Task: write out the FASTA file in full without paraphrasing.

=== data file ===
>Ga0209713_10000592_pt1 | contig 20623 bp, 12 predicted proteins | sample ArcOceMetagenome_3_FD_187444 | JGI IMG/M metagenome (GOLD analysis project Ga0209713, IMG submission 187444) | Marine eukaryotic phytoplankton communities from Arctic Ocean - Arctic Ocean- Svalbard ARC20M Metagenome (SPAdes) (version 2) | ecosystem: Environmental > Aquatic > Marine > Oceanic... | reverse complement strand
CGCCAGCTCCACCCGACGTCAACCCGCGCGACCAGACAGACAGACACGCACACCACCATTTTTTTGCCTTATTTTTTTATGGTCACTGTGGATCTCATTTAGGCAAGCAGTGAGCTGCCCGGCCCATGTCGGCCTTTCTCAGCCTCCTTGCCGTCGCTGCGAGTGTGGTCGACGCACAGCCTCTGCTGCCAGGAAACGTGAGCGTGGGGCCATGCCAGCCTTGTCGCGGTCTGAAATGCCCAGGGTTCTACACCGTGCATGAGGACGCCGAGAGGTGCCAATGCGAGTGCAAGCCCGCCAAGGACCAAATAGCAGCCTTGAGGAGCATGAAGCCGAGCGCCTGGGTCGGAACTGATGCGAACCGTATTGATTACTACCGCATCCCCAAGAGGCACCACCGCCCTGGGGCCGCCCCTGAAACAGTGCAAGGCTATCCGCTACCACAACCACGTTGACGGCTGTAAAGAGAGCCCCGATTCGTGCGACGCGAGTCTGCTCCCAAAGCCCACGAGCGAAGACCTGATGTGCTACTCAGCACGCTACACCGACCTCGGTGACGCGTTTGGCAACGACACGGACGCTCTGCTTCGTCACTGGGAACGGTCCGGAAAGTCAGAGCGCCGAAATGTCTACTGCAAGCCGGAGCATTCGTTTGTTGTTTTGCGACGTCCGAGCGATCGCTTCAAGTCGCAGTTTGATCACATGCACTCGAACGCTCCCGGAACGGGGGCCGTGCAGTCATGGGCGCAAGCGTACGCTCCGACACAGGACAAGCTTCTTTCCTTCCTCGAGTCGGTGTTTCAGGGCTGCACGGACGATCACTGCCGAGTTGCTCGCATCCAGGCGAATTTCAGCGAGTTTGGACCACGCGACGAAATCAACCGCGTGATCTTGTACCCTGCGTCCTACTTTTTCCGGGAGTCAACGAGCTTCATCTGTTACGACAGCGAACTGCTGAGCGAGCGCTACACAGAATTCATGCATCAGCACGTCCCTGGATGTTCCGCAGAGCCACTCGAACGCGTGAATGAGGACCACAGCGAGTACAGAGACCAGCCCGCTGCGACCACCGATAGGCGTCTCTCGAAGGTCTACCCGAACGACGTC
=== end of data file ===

>Ga0209713_10000592_pt1 | contig 20623 bp, 12 predicted proteins | sample ArcOceMetagenome_3_FD_187444 | JGI IMG/M metagenome (GOLD analysis project Ga0209713, IMG submission 187444) | Marine eukaryotic phytoplankton communities from Arctic Ocean - Arctic Ocean- Svalbard ARC20M Metagenome (SPAdes) (version 2) | ecosystem: Environmental > Aquatic > Marine > Oceanic... | reverse complement strand
CGCCAGCTCCACCCGACGTCAACCCGCGCGACCAGACAGACAGACACGCACACCACCATTTTTTTGCCTTATTTTTTTATGGTCACTGTGGATCTCATTTAGGCAAGCAGTGAGCTGCCCGGCCCATGTCGGCCTTTCTCAGCCTCCTTGCCGTCGCTGCGAGTGTGGTCGACGCACAGCCTCTGCTGCCAGGAAACGTGAGCGTGGGGCCATGCCAGCCTTGTCGCGGTCTGAAATGCCCAGGGTTCTACACCGTGCATGAGGACGCCGAGAGGTGCCAATGCGAGTGCAAGCCCGCCAAGGACCAAATAGCAGCCTTGAGGAGCATGAAGCCGAGCGCCTGGGTCGGAACTGATGCGAACCGTATTGATTACTACCGCATCCCCAAGAGGCACCACCGCCCTGGGGCCGCCCCTGAAACAGTGCAAGGCTATCCGCTACCACAACCACGTTGACGGCTGTAAAGAGAGCCCCGATTCGTGCGACGCGAGTCTGCTCCCAAAGCCCACGAGCGAAGACCTGATGTGCTACTCAGCACGCTACACCGACCTCGGTGACGCGTTTGGCAACGACACGGACGCTCTGCTTCGTCACTGGGAACGGTCCGGAAAGTCAGAGCGCCGAAATGTCTACTGCAAGCCGGAGCATTCGTTTGTTGTTTTGCGACGTCCGAGCGATCGCTTCAAGTCGCAGTTTGATCACATGCACTCGAACGCTCCCGGAACGGGGGCCGTGCAGTCATGGGCGCAAGCGTACGCTCCGACACAGGACAAGCTTCTTTCCTTCCTCGAGTCGGTGTTTCAGGGCTGCACGGACGATCACTGCCGAGTTGCTCGCATCCAGGCGAATTTCAGCGAGTTTGGACCACGCGACGAAATCAACCGCGTGATCTTGTACCCTGCGTCCTACTTTTTCCGGGAGTCAACGAGCTTCATCTGTTACGACAGCGAACTGCTGAGCGAGCGCTACACAGAATTCATGCATCAGCACGTCCCTGGATGTTCCGCAGAGCCACTCGAACGCGTGAATGAGGACCACAGCGAGTACAGAGACCAGCCCGCTGCGACCACCGATAGGCGTCTCTCGAAGGTCTACCCGAACGACGTC